Editorial: Can iTunes-Style Download Charges Really Work In Online Journalism?


If you’d pay 79p for an iTunes music download, a further few quid for a digital movie rental, then why wouldn’t you pay for the privilege of expanding your mind with access to “independent, in-depth reporting about science and technology”, the journalistic equivalent of one-off downloads. Currently raising start-up funds through funding platform Kickstarter, the San Francisco-based project has so far seen $121,000-odd pledged to what its creators are calling “the new home for the best journalism about the future”.

Eager to dispel the attitude towards reporting on the web as “fast and cheap”, MATTER is dedicated to making sure that the “web is the future of journalism” and “synonymous with fearless, investigative and enthralling writing” that seems to have been left by the way-side by the fervent rumour-mill, tacky gossip sites and ad-laden, company-backed mainstream news sites. As the project's description puts its, MATTER is “an experiment to see if independent journalism, done right, can fill the gap left by mainstream media.”

Devised by award-winning writer Jim Giles (who has contributed to the likes of The Economist and New Scientist) and Bobbie Johnson (European editor at GigaOM), the immense passion and overzealous enthusiasm the two show for MATTER is plain and clear for all to see. And yet, ever since we heard (or indeed read) of the project, there's more than a nagging sense of over-ambition about the whole idea; from conceptual stages right the way up to its audience base.

While we can of course respect the need for independent journalism free of outsider influence; with the same kind of consistent, quality editorial standard maintained throughout the world's most high-profile and well-known rags and online publications, it's difficult to see exactly how monetisation of content would be received by the wider audience who already have access to the plentiful sources of editorialMATTER is brought to us by Jim Giles and Bobbie Johnson and promotes the web as “the future or journalism”. content on the Internet available for free. Sure, news sites and news aggregators might favour the 'easy read' articles lambasted by MATTER's own statement of intent (“no cheap reviews, no snarky opinion pieces, no top ten lists”) but the truth of the matter is there are plentiful respectable sources on the web for the same in-depth, well-researched, compelling articles that MATTER is promising - it's often just a case for looking for them.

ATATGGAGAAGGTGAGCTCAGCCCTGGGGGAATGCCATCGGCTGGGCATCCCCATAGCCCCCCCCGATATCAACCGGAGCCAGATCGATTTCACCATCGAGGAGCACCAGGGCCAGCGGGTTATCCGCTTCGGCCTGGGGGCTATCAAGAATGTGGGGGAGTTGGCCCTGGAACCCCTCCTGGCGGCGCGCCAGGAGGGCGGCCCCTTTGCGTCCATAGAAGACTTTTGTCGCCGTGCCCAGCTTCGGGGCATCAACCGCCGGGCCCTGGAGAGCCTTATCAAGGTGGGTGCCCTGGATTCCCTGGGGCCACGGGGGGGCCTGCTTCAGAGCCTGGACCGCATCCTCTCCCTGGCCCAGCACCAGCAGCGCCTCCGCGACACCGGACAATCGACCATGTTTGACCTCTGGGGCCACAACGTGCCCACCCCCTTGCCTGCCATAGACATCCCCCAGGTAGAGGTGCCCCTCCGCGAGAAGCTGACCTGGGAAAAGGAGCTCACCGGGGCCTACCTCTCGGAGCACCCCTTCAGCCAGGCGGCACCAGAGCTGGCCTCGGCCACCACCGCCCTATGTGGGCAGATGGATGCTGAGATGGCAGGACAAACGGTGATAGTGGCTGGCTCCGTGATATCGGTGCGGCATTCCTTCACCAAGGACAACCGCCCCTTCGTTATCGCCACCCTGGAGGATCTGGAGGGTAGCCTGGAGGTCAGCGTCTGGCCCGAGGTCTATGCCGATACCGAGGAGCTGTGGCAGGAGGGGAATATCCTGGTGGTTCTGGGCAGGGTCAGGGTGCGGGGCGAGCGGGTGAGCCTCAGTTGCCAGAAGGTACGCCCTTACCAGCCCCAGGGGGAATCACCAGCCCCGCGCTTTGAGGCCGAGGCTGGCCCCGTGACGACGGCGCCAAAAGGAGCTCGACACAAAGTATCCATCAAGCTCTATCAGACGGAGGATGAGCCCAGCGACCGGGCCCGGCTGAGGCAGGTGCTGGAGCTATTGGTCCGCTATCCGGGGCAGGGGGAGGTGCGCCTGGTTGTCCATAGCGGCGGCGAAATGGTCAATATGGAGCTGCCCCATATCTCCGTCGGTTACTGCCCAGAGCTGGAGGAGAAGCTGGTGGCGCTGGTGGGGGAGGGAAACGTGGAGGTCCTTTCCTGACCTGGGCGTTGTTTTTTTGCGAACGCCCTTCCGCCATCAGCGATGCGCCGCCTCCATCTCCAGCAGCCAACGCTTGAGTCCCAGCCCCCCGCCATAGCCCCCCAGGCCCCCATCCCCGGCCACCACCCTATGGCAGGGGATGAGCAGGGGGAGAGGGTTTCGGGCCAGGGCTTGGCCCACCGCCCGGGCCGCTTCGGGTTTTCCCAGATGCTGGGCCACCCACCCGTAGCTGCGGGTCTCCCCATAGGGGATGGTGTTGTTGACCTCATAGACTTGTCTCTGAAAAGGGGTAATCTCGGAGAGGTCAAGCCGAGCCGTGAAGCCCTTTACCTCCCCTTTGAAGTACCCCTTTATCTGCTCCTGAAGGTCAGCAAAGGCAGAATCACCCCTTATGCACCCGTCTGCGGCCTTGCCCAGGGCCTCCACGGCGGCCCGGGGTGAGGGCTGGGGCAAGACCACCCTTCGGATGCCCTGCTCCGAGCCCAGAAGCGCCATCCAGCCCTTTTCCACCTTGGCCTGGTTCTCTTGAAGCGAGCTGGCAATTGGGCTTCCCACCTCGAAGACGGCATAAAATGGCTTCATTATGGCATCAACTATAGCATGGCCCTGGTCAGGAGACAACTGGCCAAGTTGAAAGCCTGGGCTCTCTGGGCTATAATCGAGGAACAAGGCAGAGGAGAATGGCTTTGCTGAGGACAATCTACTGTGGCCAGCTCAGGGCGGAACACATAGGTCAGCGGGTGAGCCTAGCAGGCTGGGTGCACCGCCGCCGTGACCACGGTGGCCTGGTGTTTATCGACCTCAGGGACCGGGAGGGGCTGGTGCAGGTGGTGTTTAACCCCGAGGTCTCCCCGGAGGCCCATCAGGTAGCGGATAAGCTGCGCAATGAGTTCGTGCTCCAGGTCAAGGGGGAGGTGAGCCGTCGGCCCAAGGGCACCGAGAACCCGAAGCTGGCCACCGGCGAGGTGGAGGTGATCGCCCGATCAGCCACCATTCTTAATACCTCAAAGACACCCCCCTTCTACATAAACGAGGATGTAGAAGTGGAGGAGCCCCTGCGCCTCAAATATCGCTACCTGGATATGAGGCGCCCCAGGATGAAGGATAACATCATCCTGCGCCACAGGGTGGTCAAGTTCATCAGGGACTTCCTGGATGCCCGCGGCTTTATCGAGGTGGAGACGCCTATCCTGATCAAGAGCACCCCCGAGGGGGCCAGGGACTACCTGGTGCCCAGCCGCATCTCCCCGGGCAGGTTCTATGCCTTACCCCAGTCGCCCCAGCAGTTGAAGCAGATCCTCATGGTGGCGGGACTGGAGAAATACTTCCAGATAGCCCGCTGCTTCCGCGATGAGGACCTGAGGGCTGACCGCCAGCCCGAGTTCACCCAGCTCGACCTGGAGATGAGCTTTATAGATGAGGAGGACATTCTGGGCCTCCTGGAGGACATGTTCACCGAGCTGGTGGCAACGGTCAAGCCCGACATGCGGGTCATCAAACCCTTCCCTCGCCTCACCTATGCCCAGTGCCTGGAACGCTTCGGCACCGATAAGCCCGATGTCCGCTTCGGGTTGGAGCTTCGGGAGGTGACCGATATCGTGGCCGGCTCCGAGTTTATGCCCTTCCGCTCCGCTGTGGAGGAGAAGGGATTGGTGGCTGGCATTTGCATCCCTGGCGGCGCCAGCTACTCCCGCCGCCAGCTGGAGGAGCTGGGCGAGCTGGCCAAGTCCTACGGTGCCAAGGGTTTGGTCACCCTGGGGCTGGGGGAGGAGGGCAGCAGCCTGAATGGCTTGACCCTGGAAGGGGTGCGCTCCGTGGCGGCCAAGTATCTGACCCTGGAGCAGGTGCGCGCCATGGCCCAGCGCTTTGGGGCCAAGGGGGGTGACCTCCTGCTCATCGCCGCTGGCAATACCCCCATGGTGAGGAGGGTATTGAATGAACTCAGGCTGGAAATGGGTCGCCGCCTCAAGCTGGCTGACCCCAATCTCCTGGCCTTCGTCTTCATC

At the same time, if the MATTER team sees a trend forming as to the types of articles most frequented (and in which case, become most profitable), will that not see the writers falling into the same trap of pandering to its audience, much like gossip sites and mainstream news sources do to rack up the page views in order to accumulate advertising revenue? MATTER's owners will certainly try to convince us all otherwise, but the point is still valid. Looking to charge “around 99 cents” per story (the same as your standard iTunes download), the project is if nothing else an experiment well worth keeping an eye on for what it might do to the way we access online content. Our opinion aside, the fact the team reached its goal of $50,000 in pledged funds in just 38 hours and have racked up over $121,000 since ought to indicate the belief behind it.

Sound like a great idea? Fund MATTER's development through Kickstarter here.